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What Is Esports And Why Should Investors Care About Gaming?

what is esports - What Is Esports And Why Should Investors Care About Gaming?

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Market historians will likely remember the 2010s as a pivotal decade for esports. Although gamers can trace its origins as far back as 1972, it took advances in the internet to make esports a global phenomenon.

A myriad of tech companies played a role in developing and supporting these games, paving the way in making esports what it is today. By understanding esports and all of the stocks that power it, investors can profit from this growing phenomenon.

What Is Esports?

Put simply, esports is competitive video game playing. Competitions usually take place in multiplayer and team competitions, enabled by advances in streaming and live venues that help bring together tens of millions of gamers with similar interests. It has become so popular that the International Olympic Committee (IOC) has even looked at it as a possible Olympic sport. The IOC has so far rejected this idea.

Esports Stocks to Buy

Despite the IOC’s sentiments, this has become a favorite gamer and spectator event. Among esports stocks, Activision Blizzard (NASDAQ:ATVI) has stood out, most recently with last year’s deal with Disney (NYSE:DIS) to broadcast the Overwatch League on ESPN and Disney XD digital cable and satellite television.

Naturally, investors also look to peers such as Electronic Arts (NASDAQ:EA), Take-Two Interactive (NASDAQ:TTWO), and now, China-based Tencent (OTCMKTS:TCEHY). Tencent operates in many different fields. However, its gaming division alone dwarfs its largest American gaming peers.

Of these, I would recommend EA stock at this time. It trades at a forward PE ratio of about 17.3x. Also, profit growth appears set to take off again. Analysts predict an 11.8% profit increase this year, and an average annual rate of 13.1% over the next five years.

EA has lagged Activision’s esports promotion efforts. However, EA games such as Battlefield, Madden NFL, and FIFA have become popular. Its FIFA 18 Global Series attracted more than 20 million competitors alone. Between its low multiple and prominent games, EA is in a position to profit investors and become an up-and-coming player in the esports arena.

Cadre of Stocks in Esports Ecosystem

To profit further, investors also need to consider the non-gaming stocks that make esports possible. Given the computing power of PCs, gamers consider these systems vastly superior to gaming consoles for speed. Players also need the fastest, most-powerful memory chips available. This need benefits Micron (NASDAQ:MU). The gaming industry will always purchase its fastest and most-expensive chips regardless of its demand situation.

Microsoft (NASDAQ:MSFT) has also become a vital esports stock. While its Xbox gaming console is one path into the industry, esports games players prefer to play on PCs. That’s why Microsoft’s Windows software plays a critical role in the gaming market despite the PC’s overall decline in importance elsewhere. Meanwhile, headset maker Turtle Beach (NASDAQ:HEAR) has found its niche by making its headsets the gaming accessory of choice.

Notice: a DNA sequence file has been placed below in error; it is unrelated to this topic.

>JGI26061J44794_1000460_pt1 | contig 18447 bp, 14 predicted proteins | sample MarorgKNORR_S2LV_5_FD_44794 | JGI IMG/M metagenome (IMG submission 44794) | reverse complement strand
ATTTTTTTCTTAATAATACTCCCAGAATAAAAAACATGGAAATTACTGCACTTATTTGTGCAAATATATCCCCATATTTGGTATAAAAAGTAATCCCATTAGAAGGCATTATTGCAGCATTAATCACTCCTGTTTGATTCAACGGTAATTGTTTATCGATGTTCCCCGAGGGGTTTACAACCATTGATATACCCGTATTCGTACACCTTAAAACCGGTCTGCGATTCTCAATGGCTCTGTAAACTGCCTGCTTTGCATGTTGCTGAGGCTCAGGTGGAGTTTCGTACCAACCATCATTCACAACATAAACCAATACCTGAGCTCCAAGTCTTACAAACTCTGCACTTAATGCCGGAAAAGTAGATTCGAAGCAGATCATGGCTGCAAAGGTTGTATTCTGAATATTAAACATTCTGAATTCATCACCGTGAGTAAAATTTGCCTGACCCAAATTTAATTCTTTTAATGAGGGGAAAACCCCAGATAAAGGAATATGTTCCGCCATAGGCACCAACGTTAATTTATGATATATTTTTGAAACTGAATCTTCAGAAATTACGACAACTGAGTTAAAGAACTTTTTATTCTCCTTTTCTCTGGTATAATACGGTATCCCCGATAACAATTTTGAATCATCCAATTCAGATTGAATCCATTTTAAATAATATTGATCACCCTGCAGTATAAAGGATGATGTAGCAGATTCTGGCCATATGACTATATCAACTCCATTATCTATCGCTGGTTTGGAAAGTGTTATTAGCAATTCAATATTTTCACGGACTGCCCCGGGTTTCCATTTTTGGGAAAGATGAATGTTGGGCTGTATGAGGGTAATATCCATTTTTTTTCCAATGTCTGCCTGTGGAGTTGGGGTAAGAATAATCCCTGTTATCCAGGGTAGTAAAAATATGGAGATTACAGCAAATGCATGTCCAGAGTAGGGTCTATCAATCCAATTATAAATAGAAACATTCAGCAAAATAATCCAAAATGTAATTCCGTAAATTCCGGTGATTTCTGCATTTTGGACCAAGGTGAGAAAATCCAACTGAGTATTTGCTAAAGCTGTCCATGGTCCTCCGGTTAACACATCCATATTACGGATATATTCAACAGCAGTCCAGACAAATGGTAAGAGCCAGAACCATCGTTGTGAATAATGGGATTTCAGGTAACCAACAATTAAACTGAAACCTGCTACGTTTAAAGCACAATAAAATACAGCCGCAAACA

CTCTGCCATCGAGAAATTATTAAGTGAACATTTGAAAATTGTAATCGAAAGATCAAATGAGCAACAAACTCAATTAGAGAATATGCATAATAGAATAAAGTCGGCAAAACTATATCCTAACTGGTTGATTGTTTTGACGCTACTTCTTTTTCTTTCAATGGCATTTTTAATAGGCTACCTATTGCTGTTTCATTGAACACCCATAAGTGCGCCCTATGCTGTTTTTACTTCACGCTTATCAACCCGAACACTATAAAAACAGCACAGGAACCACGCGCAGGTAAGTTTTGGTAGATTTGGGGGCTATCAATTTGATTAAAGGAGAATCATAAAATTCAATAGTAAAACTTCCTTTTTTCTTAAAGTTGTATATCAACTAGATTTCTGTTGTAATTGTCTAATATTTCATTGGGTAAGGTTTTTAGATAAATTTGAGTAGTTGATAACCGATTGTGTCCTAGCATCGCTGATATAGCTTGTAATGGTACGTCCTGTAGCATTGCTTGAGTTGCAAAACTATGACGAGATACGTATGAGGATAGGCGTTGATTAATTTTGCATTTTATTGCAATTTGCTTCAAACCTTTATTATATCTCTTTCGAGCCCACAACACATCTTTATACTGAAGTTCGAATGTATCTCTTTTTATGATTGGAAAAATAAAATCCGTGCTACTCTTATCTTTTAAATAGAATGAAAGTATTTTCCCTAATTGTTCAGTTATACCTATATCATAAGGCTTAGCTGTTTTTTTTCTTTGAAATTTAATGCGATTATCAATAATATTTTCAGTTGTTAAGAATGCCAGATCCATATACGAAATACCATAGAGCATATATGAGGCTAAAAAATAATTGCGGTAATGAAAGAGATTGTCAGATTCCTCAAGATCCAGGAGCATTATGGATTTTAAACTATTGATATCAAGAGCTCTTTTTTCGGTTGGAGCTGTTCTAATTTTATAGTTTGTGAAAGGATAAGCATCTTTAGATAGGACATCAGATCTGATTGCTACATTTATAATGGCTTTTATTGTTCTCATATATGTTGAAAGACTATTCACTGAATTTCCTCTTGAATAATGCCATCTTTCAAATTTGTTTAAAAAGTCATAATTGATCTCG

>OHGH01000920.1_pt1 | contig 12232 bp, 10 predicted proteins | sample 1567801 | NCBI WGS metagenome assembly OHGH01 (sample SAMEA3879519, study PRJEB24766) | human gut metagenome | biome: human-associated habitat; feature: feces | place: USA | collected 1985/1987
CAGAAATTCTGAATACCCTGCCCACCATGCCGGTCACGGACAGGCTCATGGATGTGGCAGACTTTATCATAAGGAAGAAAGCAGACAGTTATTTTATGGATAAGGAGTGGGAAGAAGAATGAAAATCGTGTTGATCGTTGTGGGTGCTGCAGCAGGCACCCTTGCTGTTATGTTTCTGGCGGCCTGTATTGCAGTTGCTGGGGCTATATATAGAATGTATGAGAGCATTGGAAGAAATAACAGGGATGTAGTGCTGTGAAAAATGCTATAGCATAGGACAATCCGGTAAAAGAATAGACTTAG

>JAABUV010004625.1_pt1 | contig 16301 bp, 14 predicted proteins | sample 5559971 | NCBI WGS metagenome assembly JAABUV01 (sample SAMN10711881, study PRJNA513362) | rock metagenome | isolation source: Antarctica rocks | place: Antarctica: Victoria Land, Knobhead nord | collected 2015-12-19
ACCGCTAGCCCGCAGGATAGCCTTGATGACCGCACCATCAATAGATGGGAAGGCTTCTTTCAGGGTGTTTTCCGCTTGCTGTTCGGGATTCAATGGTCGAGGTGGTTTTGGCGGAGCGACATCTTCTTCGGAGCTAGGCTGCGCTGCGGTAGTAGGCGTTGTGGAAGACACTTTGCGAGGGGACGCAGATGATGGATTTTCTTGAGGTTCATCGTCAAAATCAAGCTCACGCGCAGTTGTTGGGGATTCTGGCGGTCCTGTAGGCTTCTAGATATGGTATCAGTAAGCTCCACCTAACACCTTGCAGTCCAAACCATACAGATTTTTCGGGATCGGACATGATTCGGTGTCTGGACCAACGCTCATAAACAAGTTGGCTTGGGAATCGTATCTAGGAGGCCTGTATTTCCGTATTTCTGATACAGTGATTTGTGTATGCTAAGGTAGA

Still, in this market, I see Nvidia (NASDAQ:NVDA) as the hardware stock of choice. Today, most investors think of Nvidia for artificial intelligence (AI), self-driving cars, and virtual reality (VR). However, some might forget that Nvidia got its start as a chip company focused on gaming. Despite the new niches, gaming remains a vital part of its business. Like with MSFT and MU, gaming provides a foot in the PC market that will persist despite the PC’s falling popularity.

Thanks to a chip glut and a tech-stock selloff in the fall of 2018, NVDA stock has again become a bargain. In this latest swoon, its price-to-earnings (PE) fell to about 21x. However, after this fiscal year, profit growth should resume. Wall Street expects average profit growth of 15.1% a year over the next five years. Bolstered by AI, VR, and of course, esports, NVDA should become the premier chip stock over the next few years.

Finally, investors should also remember that the ATVI deal makes Disney a “gaming stock” in a technical sense. Its forward PE multiple stands at 15.1x. Also, profit growth bolstered by a move into streaming, and now, gaming should help the media company recover.

The Bottom Line on Esports Stocks to Buy

Esports has not only become a favorite pastime, but it has also benefited equities across the tech landscape. This activity helps gaming-related equities such as TTWO stock. However, investors need to also look at companies that enable the games. One such stock is Nvidia, the maker of the chips that makes gaming possible. As well, due to its deal with Activision, one can also argue that a media company such as Disney has become an esports stock.

Like with gaming, investing in esports stock will take both skill and strategic thinking. However, by picking the right equities, traders can achieve the goal of making investing a winning esport in itself.

As of this writing, Will Healy did not hold a position in any of the aforementioned stocks. You can follow Will on Twitter at @HealyWriting.

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